What's On arrow

Power and the unWEIRDification of behavioural science

Catherine Angai discusses how to make behavioural science less WEIRD (Western, Educated, Industrialised, Rich, and Democratic).

  • 6th March 2024 - 6th March 2024
  • 7:30 pm - 8:45 pm

We need to make behavioural science less WEIRD.

Despite only representing a small minority of the global population, most people who participate in behavioural science studies are from Western, Educated, Industrialised, Rich, Democratic (WEIRD) backgrounds. These studies lead to an understanding of human psychology and behaviour specific to these ‘weird’ research subjects that does not represent the diversity of human experience.

So how do we do the important work of widening participation in behavioural science? In this talk at the Intellectual Forum, Catherine Angai will tackle this question from the Nigerian perspective, drawing on her career as a lawyer and consultant in behavioural science and development.

About the speaker

Catherine Angai is a lawyer and behavioural science and development consultant. With a rich professional history spanning more than fifteen years, her expertise lies in the thematic domains of governance, accountability, citizen participation, elections, and human rights protection. Her extensive experience includes nearly a decade of dedicated service with the Open Society Initiative for West Africa, where she was instrumental in the design and execution of projects across the West African region in countries such as Nigeria, Niger, and Mali. In addition to her consultancy work, Catherine is a Doctoral Researcher at the Institute of Development Studies, University of Sussex, where she conducts research at the intersection of behavioural science and international development.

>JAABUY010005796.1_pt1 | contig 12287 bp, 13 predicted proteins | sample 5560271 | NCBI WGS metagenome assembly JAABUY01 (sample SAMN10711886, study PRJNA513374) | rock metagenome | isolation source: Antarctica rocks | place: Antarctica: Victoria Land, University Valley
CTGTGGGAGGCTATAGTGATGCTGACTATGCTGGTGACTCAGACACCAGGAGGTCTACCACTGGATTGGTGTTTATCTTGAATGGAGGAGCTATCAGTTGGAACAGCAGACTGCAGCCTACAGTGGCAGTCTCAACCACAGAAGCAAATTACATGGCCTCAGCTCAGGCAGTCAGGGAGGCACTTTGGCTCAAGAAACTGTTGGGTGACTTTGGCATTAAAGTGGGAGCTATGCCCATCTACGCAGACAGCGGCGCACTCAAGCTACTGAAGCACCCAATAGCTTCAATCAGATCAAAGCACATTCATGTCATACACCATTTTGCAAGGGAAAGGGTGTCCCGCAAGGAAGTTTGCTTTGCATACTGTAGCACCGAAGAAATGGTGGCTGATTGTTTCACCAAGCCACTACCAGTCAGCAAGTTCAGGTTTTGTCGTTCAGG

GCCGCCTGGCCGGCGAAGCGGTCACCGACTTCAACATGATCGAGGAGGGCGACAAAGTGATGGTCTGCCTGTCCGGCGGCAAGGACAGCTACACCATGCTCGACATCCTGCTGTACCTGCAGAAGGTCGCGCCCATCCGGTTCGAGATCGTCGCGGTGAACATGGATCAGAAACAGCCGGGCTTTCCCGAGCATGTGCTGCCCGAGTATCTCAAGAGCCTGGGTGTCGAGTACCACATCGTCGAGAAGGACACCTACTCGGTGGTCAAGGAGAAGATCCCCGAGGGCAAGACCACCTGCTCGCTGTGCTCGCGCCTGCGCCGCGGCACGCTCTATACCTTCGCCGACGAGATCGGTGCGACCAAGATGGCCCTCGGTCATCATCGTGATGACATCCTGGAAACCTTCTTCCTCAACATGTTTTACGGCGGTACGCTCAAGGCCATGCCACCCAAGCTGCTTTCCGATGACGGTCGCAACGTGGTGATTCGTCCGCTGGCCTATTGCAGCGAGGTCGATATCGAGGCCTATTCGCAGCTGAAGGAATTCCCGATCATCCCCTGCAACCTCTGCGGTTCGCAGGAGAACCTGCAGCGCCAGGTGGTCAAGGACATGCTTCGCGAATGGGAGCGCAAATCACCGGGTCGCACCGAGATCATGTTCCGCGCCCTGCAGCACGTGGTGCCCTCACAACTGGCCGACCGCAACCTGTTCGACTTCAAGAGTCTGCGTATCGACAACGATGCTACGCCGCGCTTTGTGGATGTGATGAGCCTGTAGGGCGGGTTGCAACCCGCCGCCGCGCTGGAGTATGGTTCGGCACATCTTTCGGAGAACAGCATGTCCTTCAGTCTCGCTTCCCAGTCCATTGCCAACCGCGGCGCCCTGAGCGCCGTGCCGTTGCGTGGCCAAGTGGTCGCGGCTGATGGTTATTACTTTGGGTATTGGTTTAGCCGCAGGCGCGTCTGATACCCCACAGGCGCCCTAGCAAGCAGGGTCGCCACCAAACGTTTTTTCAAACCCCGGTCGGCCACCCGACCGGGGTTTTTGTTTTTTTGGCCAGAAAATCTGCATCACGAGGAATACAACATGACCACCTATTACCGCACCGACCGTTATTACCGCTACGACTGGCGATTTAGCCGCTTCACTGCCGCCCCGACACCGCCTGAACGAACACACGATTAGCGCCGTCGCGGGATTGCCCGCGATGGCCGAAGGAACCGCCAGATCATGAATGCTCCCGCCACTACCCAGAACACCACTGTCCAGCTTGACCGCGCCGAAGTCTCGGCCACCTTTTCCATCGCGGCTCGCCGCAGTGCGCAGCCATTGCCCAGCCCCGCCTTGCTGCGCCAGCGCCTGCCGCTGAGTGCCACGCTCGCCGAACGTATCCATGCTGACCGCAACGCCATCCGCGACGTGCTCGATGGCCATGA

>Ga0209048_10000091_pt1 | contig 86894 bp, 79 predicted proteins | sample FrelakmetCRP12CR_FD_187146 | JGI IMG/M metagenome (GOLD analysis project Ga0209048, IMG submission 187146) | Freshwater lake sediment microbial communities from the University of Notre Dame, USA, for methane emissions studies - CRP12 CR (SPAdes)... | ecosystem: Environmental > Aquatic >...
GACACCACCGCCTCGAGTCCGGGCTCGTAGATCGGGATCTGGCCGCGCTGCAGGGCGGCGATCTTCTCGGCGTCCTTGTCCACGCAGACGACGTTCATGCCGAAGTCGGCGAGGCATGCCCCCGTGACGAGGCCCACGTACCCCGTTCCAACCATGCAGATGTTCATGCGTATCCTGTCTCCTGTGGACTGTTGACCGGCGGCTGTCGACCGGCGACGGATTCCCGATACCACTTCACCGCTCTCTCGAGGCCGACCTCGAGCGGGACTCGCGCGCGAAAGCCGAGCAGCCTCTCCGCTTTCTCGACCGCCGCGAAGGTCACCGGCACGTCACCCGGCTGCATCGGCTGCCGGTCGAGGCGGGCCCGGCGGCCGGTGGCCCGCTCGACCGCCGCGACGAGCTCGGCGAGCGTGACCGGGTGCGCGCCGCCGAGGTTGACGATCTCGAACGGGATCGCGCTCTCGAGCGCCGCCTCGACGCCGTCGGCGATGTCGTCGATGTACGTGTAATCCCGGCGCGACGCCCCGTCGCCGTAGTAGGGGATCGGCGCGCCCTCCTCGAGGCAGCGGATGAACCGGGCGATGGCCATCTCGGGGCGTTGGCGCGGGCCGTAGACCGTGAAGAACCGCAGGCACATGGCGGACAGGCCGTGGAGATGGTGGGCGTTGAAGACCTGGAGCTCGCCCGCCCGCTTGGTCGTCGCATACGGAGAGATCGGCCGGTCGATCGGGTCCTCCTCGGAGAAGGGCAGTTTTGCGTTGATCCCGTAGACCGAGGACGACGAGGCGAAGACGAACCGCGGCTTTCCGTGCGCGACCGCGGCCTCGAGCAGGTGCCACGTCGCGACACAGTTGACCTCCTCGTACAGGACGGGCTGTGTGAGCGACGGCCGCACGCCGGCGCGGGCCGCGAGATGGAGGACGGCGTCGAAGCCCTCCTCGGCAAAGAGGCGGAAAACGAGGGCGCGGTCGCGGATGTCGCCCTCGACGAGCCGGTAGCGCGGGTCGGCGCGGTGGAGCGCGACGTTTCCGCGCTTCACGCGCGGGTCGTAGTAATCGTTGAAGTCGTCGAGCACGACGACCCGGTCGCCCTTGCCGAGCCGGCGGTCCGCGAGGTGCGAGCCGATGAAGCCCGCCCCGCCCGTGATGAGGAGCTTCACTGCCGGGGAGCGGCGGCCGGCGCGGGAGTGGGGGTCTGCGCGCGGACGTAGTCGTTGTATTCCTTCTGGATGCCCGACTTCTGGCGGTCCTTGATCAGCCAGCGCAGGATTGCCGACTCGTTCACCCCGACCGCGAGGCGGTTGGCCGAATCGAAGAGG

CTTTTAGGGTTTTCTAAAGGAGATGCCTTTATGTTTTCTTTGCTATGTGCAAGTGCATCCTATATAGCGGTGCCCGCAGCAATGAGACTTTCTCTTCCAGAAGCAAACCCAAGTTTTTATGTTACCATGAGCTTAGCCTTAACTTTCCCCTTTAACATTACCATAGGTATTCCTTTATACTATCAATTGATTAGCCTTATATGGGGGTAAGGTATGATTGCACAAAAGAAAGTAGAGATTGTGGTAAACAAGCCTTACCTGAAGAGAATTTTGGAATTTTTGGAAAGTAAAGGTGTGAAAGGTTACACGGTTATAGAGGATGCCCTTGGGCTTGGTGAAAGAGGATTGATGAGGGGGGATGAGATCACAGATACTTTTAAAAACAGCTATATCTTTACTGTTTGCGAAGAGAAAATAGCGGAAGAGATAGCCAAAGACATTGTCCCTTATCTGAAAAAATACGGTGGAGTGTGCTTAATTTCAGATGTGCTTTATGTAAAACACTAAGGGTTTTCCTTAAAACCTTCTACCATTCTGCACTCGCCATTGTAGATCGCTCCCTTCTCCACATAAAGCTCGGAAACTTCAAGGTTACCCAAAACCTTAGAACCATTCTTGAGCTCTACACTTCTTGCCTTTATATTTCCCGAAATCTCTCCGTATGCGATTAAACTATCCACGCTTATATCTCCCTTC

Accessibility Facilities

  • Designated wheelchair public toilet
  • Induction loops
  • Wheel chair accessible
icon

Did you know?

First World War poet Rupert Brooke studied at King’s College, Cambridge, and spent time living in Grantchester. He was so enamoured with the Cambridgeshire village he penned one of his most famous works, The Old Vicarage, about his home there.